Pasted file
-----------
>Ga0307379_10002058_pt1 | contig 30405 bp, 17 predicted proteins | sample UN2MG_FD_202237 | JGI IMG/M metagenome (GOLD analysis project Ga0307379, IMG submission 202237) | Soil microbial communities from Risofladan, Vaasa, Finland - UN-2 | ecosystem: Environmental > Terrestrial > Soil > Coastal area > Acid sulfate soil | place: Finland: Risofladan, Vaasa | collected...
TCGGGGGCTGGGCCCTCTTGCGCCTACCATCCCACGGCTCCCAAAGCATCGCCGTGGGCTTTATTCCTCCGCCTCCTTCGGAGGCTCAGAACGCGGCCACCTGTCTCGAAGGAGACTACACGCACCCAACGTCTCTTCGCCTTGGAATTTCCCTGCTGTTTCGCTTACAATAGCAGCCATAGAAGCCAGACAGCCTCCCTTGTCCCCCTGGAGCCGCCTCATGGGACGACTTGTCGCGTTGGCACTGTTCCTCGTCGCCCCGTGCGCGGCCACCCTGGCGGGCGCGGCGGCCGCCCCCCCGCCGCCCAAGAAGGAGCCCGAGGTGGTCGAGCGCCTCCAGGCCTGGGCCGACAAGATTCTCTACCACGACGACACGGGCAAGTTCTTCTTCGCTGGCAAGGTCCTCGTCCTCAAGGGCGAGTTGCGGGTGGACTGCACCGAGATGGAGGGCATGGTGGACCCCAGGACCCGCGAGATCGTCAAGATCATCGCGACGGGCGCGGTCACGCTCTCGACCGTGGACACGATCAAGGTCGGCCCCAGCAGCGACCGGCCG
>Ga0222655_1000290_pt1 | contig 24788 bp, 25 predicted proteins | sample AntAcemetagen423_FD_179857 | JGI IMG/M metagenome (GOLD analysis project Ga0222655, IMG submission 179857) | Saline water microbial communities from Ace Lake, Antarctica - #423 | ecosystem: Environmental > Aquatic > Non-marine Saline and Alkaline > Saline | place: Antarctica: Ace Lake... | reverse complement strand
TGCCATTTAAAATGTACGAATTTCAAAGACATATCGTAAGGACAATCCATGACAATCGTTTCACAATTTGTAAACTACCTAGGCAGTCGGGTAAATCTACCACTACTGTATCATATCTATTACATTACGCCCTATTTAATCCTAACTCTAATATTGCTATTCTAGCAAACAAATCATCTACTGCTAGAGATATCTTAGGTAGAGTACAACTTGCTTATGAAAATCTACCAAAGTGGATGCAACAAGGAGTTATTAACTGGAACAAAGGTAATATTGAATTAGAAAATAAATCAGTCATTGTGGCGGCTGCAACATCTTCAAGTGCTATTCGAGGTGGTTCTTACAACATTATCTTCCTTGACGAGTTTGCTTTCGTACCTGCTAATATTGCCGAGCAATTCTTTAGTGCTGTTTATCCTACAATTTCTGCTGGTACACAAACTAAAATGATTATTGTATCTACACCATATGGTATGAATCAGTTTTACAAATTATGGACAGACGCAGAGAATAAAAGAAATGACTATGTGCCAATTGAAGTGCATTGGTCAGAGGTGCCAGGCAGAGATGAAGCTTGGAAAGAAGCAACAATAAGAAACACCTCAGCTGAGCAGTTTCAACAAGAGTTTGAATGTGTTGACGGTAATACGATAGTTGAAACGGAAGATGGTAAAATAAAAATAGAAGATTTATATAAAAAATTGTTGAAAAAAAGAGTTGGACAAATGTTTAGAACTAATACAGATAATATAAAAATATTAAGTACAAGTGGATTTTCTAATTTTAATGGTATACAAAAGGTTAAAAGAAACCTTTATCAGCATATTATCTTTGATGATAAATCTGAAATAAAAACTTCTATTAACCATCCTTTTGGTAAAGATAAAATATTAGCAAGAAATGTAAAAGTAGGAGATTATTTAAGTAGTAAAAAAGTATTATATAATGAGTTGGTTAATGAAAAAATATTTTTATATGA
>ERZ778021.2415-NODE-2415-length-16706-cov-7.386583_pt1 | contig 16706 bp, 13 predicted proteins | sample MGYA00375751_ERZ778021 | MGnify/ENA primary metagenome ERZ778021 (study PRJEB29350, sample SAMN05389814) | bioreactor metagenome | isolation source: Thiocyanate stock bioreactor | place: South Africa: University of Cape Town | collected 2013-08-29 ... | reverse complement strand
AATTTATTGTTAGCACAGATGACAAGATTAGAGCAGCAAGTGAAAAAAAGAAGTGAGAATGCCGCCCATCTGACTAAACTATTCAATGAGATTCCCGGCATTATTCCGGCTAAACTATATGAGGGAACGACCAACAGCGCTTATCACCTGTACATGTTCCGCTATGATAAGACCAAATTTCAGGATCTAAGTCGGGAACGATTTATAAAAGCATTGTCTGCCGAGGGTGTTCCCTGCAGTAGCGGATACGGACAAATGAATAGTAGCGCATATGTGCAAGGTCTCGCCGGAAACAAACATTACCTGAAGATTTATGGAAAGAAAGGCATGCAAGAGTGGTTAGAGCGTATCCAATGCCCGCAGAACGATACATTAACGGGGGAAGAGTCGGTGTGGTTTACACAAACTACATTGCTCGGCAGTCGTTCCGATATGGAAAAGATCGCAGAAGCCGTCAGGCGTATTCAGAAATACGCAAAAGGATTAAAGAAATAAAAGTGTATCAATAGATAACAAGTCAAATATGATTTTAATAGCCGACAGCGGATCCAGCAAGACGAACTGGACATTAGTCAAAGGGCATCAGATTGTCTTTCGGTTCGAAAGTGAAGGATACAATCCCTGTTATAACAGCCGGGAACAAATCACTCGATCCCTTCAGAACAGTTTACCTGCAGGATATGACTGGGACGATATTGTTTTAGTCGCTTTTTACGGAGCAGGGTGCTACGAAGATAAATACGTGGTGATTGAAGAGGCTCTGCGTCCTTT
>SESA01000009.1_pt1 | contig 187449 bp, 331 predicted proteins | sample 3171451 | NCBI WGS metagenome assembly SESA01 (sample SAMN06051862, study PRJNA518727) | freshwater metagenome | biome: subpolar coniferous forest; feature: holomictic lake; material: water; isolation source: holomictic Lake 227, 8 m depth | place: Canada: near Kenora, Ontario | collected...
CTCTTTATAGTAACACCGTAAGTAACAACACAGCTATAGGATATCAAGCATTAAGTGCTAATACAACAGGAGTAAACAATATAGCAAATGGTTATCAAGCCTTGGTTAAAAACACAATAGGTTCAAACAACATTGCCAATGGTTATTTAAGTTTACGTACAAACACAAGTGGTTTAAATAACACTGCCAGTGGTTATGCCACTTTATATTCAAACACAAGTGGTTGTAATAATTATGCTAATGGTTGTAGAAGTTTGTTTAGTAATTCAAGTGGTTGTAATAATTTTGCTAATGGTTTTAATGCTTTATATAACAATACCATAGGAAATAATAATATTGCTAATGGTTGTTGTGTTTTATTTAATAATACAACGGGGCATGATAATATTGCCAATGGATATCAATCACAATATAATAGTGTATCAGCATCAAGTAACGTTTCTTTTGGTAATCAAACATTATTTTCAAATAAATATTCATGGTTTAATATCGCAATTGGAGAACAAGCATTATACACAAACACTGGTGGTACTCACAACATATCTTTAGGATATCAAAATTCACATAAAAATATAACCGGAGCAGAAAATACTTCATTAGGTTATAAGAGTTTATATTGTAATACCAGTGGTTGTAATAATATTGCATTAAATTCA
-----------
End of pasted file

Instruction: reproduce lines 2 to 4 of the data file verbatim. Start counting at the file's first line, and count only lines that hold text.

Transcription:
TCGGGGGCTGGGCCCTCTTGCGCCTACCATCCCACGGCTCCCAAAGCATCGCCGTGGGCTTTATTCCTCCGCCTCCTTCGGAGGCTCAGAACGCGGCCACCTGTCTCGAAGGAGACTACACGCACCCAACGTCTCTTCGCCTTGGAATTTCCCTGCTGTTTCGCTTACAATAGCAGCCATAGAAGCCAGACAGCCTCCCTTGTCCCCCTGGAGCCGCCTCATGGGACGACTTGTCGCGTTGGCACTGTTCCTCGTCGCCCCGTGCGCGGCCACCCTGGCGGGCGCGGCGGCCGCCCCCCCGCCGCCCAAGAAGGAGCCCGAGGTGGTCGAGCGCCTCCAGGCCTGGGCCGACAAGATTCTCTACCACGACGACACGGGCAAGTTCTTCTTCGCTGGCAAGGTCCTCGTCCTCAAGGGCGAGTTGCGGGTGGACTGCACCGAGATGGAGGGCATGGTGGACCCCAGGACCCGCGAGATCGTCAAGATCATCGCGACGGGCGCGGTCACGCTCTCGACCGTGGACACGATCAAGGTCGGCCCCAGCAGCGACCGGCCG
>Ga0222655_1000290_pt1 | contig 24788 bp, 25 predicted proteins | sample AntAcemetagen423_FD_179857 | JGI IMG/M metagenome (GOLD analysis project Ga0222655, IMG submission 179857) | Saline water microbial communities from Ace Lake, Antarctica - #423 | ecosystem: Environmental > Aquatic > Non-marine Saline and Alkaline > Saline | place: Antarctica: Ace Lake... | reverse complement strand
TGCCATTTAAAATGTACGAATTTCAAAGACATATCGTAAGGACAATCCATGACAATCGTTTCACAATTTGTAAACTACCTAGGCAGTCGGGTAAATCTACCACTACTGTATCATATCTATTACATTACGCCCTATTTAATCCTAACTCTAATATTGCTATTCTAGCAAACAAATCATCTACTGCTAGAGATATCTTAGGTAGAGTACAACTTGCTTATGAAAATCTACCAAAGTGGATGCAACAAGGAGTTATTAACTGGAACAAAGGTAATATTGAATTAGAAAATAAATCAGTCATTGTGGCGGCTGCAACATCTTCAAGTGCTATTCGAGGTGGTTCTTACAACATTATCTTCCTTGACGAGTTTGCTTTCGTACCTGCTAATATTGCCGAGCAATTCTTTAGTGCTGTTTATCCTACAATTTCTGCTGGTACACAAACTAAAATGATTATTGTATCTACACCATATGGTATGAATCAGTTTTACAAATTATGGACAGACGCAGAGAATAAAAGAAATGACTATGTGCCAATTGAAGTGCATTGGTCAGAGGTGCCAGGCAGAGATGAAGCTTGGAAAGAAGCAACAATAAGAAACACCTCAGCTGAGCAGTTTCAACAAGAGTTTGAATGTGTTGACGGTAATACGATAGTTGAAACGGAAGATGGTAAAATAAAAATAGAAGATTTATATAAAAAATTGTTGAAAAAAAGAGTTGGACAAATGTTTAGAACTAATACAGATAATATAAAAATATTAAGTACAAGTGGATTTTCTAATTTTAATGGTATACAAAAGGTTAAAAGAAACCTTTATCAGCATATTATCTTTGATGATAAATCTGAAATAAAAACTTCTATTAACCATCCTTTTGGTAAAGATAAAATATTAGCAAGAAATGTAAAAGTAGGAGATTATTTAAGTAGTAAAAAAGTATTATATAATGAGTTGGTTAATGAAAAAATATTTTTATATGA